At tests, we noted if chicks pecked at the bead (the first and the second steps), and recorded which color chicks pecked at (the third step). Thereafter, we calculated the proportion of discriminating chicks (discrimination ratio), as percentage of chicks that pecked on the first step out of those chicks that did not peck on the second step. For example, a ratio of 40% means that 40 chicks discriminated and pecked at the bead of different color among a total of 100 learners that successfully avoided the bitter bead. Discrimination ratio was also defined for the floor beads as the percentage of chicks that pecked at the G bead in the floor beads (the third step). For example, a ratio of 40% means that 40 out of 100 successful learners discriminated the bead by the difference in bead presentation (contextual cues), but not by the difference in color, size and shape of the bead. We also calculated discrimination ratios for the floor beads; a ratio of 80%, for example, means that 80 out of 100 successful learners pecked at any one or more of the 12 beads on the board. For each of the 7 corresponding sets of discrimination ratios, statistic comparisons were made among 3 groups of different retention periods by using chi-square test at the significance level of 0.05. The null hypothesis was that discrimination ratios did not differ among groups of different retention periods, or that the pattern of discrimination did not show a temporal change.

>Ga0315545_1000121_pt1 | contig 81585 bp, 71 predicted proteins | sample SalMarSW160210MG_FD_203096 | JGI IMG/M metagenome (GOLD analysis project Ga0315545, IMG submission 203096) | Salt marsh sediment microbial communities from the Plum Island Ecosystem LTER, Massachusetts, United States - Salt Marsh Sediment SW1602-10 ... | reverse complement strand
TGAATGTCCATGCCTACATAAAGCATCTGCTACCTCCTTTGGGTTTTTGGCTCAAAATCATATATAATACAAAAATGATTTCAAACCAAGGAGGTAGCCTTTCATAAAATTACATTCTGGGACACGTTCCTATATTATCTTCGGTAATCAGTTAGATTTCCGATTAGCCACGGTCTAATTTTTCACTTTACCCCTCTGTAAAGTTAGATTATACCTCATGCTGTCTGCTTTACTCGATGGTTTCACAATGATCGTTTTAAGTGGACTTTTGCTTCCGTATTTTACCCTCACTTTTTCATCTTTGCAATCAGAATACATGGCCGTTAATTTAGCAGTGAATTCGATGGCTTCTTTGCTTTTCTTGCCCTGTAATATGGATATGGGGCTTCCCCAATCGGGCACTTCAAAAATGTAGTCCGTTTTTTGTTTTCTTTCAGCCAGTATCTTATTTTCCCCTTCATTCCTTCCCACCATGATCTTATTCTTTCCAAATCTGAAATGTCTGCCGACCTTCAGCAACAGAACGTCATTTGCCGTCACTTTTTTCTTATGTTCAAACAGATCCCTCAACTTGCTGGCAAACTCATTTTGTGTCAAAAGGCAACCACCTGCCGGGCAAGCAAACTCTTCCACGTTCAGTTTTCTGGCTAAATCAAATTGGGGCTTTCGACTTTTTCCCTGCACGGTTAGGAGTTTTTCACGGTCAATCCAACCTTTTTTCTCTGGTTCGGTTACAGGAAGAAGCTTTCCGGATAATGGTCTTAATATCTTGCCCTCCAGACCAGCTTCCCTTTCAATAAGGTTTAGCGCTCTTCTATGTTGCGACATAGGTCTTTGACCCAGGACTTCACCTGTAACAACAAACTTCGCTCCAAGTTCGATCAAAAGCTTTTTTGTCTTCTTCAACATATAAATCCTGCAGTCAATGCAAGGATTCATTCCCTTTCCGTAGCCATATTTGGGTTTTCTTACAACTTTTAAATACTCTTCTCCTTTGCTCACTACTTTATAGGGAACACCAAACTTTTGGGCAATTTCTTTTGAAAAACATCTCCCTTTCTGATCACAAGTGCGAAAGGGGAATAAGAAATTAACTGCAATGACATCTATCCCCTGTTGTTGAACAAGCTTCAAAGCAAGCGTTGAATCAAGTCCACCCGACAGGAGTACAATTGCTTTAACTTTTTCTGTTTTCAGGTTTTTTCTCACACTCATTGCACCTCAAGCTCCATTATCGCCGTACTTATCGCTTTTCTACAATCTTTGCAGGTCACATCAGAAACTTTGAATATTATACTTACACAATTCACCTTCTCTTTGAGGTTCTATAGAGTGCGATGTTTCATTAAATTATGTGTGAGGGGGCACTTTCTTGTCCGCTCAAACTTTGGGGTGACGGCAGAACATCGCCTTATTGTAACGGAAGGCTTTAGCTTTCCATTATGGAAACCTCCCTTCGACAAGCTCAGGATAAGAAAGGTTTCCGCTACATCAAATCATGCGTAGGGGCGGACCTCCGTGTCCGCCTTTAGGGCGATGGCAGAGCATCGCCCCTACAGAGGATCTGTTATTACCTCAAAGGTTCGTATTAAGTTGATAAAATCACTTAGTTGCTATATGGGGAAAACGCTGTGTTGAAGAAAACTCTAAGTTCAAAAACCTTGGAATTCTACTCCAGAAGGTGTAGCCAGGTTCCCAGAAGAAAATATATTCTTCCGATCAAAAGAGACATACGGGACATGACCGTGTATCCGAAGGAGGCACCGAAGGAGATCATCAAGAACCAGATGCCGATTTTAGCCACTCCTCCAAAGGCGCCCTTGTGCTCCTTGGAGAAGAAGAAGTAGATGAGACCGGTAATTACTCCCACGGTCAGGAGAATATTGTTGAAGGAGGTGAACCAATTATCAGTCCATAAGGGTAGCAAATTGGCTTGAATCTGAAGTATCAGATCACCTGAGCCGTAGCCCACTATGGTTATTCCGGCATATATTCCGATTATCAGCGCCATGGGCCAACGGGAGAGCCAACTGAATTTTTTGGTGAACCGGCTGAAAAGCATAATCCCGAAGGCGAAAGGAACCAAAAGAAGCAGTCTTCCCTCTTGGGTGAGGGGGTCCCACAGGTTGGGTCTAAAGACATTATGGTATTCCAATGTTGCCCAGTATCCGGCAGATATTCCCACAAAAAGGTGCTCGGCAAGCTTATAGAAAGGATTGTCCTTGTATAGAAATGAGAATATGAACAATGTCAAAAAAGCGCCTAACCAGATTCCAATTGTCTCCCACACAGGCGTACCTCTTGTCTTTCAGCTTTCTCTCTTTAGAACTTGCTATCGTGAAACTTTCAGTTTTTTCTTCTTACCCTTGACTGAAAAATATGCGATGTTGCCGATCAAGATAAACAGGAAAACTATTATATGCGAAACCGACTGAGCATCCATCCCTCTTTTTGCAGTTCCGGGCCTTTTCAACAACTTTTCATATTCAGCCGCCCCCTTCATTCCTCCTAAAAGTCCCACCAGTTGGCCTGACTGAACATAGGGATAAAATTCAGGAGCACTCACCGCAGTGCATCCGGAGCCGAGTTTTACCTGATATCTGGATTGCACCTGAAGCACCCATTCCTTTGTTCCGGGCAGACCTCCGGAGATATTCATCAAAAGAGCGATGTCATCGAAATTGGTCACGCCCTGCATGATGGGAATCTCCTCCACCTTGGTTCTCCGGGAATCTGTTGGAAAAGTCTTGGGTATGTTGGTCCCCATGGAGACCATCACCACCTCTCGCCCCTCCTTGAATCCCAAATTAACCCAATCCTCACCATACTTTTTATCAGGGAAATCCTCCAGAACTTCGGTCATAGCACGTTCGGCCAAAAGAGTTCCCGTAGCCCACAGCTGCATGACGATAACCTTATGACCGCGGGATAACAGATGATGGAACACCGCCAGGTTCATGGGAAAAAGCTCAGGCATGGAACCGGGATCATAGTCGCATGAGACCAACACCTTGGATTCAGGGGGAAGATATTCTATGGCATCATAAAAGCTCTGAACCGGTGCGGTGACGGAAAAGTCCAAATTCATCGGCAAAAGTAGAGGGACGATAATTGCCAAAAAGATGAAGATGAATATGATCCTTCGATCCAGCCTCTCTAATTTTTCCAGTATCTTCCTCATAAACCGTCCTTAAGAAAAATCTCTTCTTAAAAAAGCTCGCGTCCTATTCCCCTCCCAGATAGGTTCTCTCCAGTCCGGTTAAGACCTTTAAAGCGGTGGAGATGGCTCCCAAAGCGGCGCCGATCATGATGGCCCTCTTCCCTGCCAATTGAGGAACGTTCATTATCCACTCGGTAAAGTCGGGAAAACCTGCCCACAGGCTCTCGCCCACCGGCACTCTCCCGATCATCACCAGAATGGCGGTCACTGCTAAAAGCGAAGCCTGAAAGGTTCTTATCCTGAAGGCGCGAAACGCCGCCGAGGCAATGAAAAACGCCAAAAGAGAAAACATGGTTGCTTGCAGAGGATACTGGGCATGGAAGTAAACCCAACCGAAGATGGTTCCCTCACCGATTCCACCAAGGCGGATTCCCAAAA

Experiment 1 Habituation: the effects lasted long.

Effects of habituation lasted at least for 24 hr. In all of the 3 experimental groups with different retention periods (15 min, 1 hr, and 24 hr), number of pecks monotonically declined from the 1st to the 5th presentation (Fig. 1). At test, chicks showed fewer pecks than the 1st irrespectively of the retention periods. Comparisons between each group and the corresponding naive control group revealed statistically significant difference in all cases (Mann-Whitney's U test); 15 min vs. 1 day naive (U=17, N1=16, N2=17, p < 0.05), 1 hr vs. 1 day naive (U =49, N1=16, N2=17, p<0.05), 24 hr vs. 2 day naive (U=44.5, N1=17, N2=16, p<0.05). We therefore conclude that, even without the aversive experience of MeA, repetitive presentation (and probably the experience of repetitive pecking per se) causes a lasting habituation on subsequent pecking behavior.

Experiment 2 Habituation: the effects were color specific.

The habituation depended on the memorized color cue. The colors G, YGG, and YG were graphically plotted as corner points of a triangle, and length of each line was made proportional to the corresponding index value defined by the formula (Fig. 2B). When the index of color X after habituation to color Y differed from that of Y after X, the larger one of these two values was adopted. It is to be noted that physically closer colors were bound closer on this diagram. YGG was closer to G than YG was, and YGG was closer to YG than G was. The dishabituation appeared almost symmetric. The index measured from G to YGG (0.15) was not very different from the index measured from YGG to G (0.22), and similar symmetry was found also between YGG and YG, and between G and YG. Although statistic tests are not available for this index, we can reasonably assume that the index represents subjective distance between colors. In other words, chicks accurately memorize the color of bead at least for a short period of the habituation task, and quantitatively link it to pecking behavior.

Experiment 3 Passive avoidance task: the avoidance lasted, but the color specificity did not.